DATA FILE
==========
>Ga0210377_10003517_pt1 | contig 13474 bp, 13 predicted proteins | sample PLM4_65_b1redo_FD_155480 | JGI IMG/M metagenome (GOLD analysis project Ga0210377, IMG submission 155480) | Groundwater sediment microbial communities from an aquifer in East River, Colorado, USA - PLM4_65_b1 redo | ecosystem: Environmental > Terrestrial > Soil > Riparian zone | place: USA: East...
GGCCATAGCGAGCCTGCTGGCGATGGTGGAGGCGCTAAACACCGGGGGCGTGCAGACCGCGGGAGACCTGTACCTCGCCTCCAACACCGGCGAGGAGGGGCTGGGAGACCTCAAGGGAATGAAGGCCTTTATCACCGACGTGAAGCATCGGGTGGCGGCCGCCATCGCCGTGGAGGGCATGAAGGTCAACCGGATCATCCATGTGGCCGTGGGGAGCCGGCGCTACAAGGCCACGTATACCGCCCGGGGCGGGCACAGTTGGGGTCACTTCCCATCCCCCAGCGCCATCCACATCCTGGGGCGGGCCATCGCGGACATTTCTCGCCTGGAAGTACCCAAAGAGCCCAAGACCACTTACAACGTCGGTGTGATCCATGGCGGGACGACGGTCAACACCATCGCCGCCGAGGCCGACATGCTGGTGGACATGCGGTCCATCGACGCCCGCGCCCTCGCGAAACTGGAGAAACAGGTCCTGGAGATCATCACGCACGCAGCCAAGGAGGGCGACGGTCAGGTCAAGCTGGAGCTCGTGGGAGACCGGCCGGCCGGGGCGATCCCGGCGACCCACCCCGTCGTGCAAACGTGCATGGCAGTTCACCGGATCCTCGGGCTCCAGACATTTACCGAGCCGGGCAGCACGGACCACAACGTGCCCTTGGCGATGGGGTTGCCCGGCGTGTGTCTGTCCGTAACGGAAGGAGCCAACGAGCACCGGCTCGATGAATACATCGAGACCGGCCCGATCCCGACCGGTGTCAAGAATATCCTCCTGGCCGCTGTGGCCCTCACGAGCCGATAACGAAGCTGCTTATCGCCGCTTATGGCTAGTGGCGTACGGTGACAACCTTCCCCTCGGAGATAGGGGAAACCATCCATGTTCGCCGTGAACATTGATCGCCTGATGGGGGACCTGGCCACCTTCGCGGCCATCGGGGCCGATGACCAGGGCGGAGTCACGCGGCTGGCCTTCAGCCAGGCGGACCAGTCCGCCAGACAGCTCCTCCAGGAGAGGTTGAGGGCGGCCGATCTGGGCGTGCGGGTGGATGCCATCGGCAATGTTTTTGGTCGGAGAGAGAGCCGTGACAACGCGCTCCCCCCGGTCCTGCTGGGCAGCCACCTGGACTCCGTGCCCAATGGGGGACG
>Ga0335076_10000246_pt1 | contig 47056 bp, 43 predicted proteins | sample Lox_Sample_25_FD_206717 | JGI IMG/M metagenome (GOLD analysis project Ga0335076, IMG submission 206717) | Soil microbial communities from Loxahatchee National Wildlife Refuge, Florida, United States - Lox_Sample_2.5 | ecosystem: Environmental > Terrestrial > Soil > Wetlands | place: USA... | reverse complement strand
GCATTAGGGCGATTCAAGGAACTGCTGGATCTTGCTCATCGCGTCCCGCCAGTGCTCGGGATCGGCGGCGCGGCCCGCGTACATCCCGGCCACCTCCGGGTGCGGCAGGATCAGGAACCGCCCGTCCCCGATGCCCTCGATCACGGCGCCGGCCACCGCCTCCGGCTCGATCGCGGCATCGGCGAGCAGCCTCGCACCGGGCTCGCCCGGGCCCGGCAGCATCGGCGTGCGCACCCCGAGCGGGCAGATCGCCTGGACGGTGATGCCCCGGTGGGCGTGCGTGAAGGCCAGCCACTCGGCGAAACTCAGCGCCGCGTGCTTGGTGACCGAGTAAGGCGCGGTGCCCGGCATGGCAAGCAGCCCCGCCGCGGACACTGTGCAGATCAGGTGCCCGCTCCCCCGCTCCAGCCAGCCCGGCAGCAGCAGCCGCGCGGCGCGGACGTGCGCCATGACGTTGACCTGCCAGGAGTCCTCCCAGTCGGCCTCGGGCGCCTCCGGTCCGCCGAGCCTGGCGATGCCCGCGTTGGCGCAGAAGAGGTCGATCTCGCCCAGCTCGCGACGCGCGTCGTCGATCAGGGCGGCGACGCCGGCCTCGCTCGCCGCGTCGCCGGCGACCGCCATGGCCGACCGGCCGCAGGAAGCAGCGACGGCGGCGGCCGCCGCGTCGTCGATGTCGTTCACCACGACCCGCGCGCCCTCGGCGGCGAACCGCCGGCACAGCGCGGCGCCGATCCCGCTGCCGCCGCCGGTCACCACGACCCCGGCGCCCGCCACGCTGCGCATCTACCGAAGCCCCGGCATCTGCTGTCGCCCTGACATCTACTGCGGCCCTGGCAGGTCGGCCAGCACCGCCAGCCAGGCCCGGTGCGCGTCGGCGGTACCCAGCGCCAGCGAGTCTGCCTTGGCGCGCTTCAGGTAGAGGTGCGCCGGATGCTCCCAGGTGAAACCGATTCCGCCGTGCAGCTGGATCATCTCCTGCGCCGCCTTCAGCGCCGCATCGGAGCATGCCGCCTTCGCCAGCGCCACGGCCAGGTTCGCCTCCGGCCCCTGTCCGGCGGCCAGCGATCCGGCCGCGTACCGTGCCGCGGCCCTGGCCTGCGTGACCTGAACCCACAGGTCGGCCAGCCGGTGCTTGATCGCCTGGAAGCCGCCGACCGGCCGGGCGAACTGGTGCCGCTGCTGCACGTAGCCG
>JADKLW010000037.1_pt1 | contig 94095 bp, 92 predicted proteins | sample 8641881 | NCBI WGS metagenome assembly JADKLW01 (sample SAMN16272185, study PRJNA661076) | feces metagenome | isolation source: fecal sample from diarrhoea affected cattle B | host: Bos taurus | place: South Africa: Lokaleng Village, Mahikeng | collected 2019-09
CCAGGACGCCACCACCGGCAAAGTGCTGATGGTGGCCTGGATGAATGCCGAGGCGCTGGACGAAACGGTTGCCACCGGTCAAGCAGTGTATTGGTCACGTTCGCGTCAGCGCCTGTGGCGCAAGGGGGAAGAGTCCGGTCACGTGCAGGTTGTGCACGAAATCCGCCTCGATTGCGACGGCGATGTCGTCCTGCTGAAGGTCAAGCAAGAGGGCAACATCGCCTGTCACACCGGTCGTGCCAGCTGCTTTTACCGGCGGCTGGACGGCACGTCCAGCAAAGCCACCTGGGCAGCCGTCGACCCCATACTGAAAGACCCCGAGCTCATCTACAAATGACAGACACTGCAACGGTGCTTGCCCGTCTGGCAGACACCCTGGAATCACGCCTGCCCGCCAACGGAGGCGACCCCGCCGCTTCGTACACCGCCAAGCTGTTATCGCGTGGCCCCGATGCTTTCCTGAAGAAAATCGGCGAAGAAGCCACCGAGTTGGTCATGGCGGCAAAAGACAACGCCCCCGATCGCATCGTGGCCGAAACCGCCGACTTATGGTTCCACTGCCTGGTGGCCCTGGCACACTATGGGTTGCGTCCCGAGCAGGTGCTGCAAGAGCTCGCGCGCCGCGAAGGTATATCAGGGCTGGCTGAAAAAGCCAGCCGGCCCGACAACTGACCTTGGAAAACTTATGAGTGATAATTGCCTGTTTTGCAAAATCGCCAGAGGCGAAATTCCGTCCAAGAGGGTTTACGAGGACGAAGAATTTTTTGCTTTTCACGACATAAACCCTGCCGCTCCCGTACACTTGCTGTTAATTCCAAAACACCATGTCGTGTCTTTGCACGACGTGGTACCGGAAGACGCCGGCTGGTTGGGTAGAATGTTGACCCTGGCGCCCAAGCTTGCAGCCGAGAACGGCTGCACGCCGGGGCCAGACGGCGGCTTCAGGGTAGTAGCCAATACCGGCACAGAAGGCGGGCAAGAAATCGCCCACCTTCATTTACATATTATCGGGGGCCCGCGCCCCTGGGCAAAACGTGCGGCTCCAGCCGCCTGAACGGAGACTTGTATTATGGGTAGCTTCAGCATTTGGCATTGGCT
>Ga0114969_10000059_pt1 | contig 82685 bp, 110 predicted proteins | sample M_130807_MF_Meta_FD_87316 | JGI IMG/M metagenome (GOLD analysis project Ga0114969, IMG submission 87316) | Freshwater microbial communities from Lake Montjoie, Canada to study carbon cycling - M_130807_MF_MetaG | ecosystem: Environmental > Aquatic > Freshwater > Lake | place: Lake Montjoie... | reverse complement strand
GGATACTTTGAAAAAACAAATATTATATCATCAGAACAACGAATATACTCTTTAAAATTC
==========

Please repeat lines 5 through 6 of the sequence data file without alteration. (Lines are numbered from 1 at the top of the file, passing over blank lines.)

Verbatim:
>JADKLW010000037.1_pt1 | contig 94095 bp, 92 predicted proteins | sample 8641881 | NCBI WGS metagenome assembly JADKLW01 (sample SAMN16272185, study PRJNA661076) | feces metagenome | isolation source: fecal sample from diarrhoea affected cattle B | host: Bos taurus | place: South Africa: Lokaleng Village, Mahikeng | collected 2019-09
CCAGGACGCCACCACCGGCAAAGTGCTGATGGTGGCCTGGATGAATGCCGAGGCGCTGGACGAAACGGTTGCCACCGGTCAAGCAGTGTATTGGTCACGTTCGCGTCAGCGCCTGTGGCGCAAGGGGGAAGAGTCCGGTCACGTGCAGGTTGTGCACGAAATCCGCCTCGATTGCGACGGCGATGTCGTCCTGCTGAAGGTCAAGCAAGAGGGCAACATCGCCTGTCACACCGGTCGTGCCAGCTGCTTTTACCGGCGGCTGGACGGCACGTCCAGCAAAGCCACCTGGGCAGCCGTCGACCCCATACTGAAAGACCCCGAGCTCATCTACAAATGACAGACACTGCAACGGTGCTTGCCCGTCTGGCAGACACCCTGGAATCACGCCTGCCCGCCAACGGAGGCGACCCCGCCGCTTCGTACACCGCCAAGCTGTTATCGCGTGGCCCCGATGCTTTCCTGAAGAAAATCGGCGAAGAAGCCACCGAGTTGGTCATGGCGGCAAAAGACAACGCCCCCGATCGCATCGTGGCCGAAACCGCCGACTTATGGTTCCACTGCCTGGTGGCCCTGGCACACTATGGGTTGCGTCCCGAGCAGGTGCTGCAAGAGCTCGCGCGCCGCGAAGGTATATCAGGGCTGGCTGAAAAAGCCAGCCGGCCCGACAACTGACCTTGGAAAACTTATGAGTGATAATTGCCTGTTTTGCAAAATCGCCAGAGGCGAAATTCCGTCCAAGAGGGTTTACGAGGACGAAGAATTTTTTGCTTTTCACGACATAAACCCTGCCGCTCCCGTACACTTGCTGTTAATTCCAAAACACCATGTCGTGTCTTTGCACGACGTGGTACCGGAAGACGCCGGCTGGTTGGGTAGAATGTTGACCCTGGCGCCCAAGCTTGCAGCCGAGAACGGCTGCACGCCGGGGCCAGACGGCGGCTTCAGGGTAGTAGCCAATACCGGCACAGAAGGCGGGCAAGAAATCGCCCACCTTCATTTACATATTATCGGGGGCCCGCGCCCCTGGGCAAAACGTGCGGCTCCAGCCGCCTGAACGGAGACTTGTATTATGGGTAGCTTCAGCATTTGGCATTGGCT